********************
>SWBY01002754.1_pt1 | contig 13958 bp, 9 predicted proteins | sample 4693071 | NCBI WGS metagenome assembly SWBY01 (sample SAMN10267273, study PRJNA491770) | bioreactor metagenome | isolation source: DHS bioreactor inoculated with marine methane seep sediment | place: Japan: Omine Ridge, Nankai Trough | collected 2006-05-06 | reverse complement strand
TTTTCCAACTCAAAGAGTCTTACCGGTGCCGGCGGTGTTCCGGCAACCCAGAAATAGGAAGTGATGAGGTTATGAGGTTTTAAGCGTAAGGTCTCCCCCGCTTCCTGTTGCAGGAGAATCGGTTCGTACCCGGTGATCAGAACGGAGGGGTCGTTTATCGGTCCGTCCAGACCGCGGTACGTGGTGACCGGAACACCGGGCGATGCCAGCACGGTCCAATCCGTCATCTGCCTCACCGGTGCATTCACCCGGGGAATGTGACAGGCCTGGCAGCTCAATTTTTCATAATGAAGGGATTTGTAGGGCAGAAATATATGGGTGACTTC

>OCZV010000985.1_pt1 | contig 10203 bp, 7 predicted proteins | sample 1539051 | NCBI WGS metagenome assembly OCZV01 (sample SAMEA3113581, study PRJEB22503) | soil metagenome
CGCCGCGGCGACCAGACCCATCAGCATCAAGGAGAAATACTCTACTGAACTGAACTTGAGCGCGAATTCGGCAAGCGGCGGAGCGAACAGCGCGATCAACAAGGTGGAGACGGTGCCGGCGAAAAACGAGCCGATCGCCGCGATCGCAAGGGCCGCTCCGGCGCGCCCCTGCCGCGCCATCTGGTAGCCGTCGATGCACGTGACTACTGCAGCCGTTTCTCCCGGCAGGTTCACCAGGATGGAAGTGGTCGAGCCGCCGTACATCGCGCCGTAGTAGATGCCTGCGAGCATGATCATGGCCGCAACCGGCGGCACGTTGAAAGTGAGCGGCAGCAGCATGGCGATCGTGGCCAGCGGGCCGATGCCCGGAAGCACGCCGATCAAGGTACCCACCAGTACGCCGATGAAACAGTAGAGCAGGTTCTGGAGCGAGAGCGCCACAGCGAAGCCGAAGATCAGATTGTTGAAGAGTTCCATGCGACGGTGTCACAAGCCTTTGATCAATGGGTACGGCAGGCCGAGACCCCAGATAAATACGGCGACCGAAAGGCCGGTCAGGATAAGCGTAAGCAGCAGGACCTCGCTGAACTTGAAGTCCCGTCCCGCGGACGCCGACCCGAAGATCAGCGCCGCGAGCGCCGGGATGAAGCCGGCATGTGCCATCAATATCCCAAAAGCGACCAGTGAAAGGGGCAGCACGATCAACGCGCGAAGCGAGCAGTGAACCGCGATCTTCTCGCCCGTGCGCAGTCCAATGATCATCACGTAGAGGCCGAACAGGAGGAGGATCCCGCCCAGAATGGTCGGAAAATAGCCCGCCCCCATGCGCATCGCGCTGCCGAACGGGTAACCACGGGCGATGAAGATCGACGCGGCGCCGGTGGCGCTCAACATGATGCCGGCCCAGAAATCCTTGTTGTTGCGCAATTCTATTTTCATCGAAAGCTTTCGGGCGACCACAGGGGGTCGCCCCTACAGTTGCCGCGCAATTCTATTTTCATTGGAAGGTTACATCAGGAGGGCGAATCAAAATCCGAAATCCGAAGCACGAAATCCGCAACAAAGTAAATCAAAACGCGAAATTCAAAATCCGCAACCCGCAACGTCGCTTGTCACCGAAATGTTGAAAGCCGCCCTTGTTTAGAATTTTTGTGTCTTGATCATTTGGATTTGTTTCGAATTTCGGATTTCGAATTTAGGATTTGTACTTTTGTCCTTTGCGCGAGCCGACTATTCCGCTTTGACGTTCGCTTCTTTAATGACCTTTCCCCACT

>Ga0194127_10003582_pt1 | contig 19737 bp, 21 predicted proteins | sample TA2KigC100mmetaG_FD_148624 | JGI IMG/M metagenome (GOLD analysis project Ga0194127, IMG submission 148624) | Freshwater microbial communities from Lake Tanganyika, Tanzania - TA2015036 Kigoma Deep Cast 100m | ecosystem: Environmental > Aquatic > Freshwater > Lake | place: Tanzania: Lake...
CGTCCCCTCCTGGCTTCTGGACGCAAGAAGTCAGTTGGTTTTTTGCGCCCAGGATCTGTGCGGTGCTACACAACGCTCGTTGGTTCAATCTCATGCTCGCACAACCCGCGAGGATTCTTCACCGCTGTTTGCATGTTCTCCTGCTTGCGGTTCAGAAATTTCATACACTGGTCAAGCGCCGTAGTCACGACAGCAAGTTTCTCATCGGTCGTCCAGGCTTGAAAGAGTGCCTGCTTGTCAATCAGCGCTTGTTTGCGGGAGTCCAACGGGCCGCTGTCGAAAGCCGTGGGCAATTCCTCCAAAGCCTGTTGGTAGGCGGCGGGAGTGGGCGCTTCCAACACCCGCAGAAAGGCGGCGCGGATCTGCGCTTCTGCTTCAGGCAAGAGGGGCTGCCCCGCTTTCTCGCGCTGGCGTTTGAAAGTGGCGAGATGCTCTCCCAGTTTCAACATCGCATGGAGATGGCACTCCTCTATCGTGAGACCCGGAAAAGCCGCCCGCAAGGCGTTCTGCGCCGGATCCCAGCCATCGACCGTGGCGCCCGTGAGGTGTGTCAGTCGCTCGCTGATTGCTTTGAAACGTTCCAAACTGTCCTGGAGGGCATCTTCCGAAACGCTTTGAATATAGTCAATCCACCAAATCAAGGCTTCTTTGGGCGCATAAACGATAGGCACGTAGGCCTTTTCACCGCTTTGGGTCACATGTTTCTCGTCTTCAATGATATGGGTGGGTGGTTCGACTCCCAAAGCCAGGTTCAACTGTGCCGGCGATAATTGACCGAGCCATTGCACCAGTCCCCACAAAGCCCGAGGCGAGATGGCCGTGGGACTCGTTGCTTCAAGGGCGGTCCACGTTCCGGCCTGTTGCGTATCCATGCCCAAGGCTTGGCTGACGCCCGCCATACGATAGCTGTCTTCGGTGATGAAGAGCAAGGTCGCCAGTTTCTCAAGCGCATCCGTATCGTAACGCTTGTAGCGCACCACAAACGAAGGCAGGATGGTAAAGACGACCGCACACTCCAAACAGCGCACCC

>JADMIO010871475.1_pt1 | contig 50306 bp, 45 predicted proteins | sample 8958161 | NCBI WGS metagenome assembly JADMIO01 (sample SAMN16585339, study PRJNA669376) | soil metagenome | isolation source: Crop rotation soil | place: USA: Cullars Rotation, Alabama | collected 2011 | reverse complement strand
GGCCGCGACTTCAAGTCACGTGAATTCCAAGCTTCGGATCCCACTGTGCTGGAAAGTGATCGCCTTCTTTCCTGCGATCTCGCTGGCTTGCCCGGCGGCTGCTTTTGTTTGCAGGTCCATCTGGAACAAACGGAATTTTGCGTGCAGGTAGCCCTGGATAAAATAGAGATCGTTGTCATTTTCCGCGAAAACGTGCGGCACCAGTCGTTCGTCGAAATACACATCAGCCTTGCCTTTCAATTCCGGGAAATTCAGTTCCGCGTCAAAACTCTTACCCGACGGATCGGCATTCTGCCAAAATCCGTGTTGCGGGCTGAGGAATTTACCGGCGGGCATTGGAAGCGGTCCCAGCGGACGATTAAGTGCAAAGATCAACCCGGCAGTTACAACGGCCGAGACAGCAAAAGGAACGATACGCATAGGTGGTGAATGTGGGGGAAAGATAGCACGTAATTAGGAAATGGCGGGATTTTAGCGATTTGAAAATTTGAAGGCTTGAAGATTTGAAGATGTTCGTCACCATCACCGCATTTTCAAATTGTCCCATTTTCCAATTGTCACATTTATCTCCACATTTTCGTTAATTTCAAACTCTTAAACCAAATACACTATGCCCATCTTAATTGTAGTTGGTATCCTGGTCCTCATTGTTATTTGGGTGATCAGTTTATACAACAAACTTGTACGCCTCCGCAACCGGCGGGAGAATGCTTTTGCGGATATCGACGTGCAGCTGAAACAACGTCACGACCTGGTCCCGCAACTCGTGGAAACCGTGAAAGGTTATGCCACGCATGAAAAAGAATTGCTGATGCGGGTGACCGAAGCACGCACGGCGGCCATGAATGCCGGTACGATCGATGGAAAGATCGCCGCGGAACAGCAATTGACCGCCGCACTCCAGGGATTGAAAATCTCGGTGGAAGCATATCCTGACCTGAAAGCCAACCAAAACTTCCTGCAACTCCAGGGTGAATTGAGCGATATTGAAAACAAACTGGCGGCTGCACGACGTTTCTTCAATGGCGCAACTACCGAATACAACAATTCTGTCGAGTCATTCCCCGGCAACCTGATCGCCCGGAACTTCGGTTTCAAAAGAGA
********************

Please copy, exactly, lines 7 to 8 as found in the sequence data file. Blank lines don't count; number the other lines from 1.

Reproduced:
>JADMIO010871475.1_pt1 | contig 50306 bp, 45 predicted proteins | sample 8958161 | NCBI WGS metagenome assembly JADMIO01 (sample SAMN16585339, study PRJNA669376) | soil metagenome | isolation source: Crop rotation soil | place: USA: Cullars Rotation, Alabama | collected 2011 | reverse complement strand
GGCCGCGACTTCAAGTCACGTGAATTCCAAGCTTCGGATCCCACTGTGCTGGAAAGTGATCGCCTTCTTTCCTGCGATCTCGCTGGCTTGCCCGGCGGCTGCTTTTGTTTGCAGGTCCATCTGGAACAAACGGAATTTTGCGTGCAGGTAGCCCTGGATAAAATAGAGATCGTTGTCATTTTCCGCGAAAACGTGCGGCACCAGTCGTTCGTCGAAATACACATCAGCCTTGCCTTTCAATTCCGGGAAATTCAGTTCCGCGTCAAAACTCTTACCCGACGGATCGGCATTCTGCCAAAATCCGTGTTGCGGGCTGAGGAATTTACCGGCGGGCATTGGAAGCGGTCCCAGCGGACGATTAAGTGCAAAGATCAACCCGGCAGTTACAACGGCCGAGACAGCAAAAGGAACGATACGCATAGGTGGTGAATGTGGGGGAAAGATAGCACGTAATTAGGAAATGGCGGGATTTTAGCGATTTGAAAATTTGAAGGCTTGAAGATTTGAAGATGTTCGTCACCATCACCGCATTTTCAAATTGTCCCATTTTCCAATTGTCACATTTATCTCCACATTTTCGTTAATTTCAAACTCTTAAACCAAATACACTATGCCCATCTTAATTGTAGTTGGTATCCTGGTCCTCATTGTTATTTGGGTGATCAGTTTATACAACAAACTTGTACGCCTCCGCAACCGGCGGGAGAATGCTTTTGCGGATATCGACGTGCAGCTGAAACAACGTCACGACCTGGTCCCGCAACTCGTGGAAACCGTGAAAGGTTATGCCACGCATGAAAAAGAATTGCTGATGCGGGTGACCGAAGCACGCACGGCGGCCATGAATGCCGGTACGATCGATGGAAAGATCGCCGCGGAACAGCAATTGACCGCCGCACTCCAGGGATTGAAAATCTCGGTGGAAGCATATCCTGACCTGAAAGCCAACCAAAACTTCCTGCAACTCCAGGGTGAATTGAGCGATATTGAAAACAAACTGGCGGCTGCACGACGTTTCTTCAATGGCGCAACTACCGAATACAACAATTCTGTCGAGTCATTCCCCGGCAACCTGATCGCCCGGAACTTCGGTTTCAAAAGAGA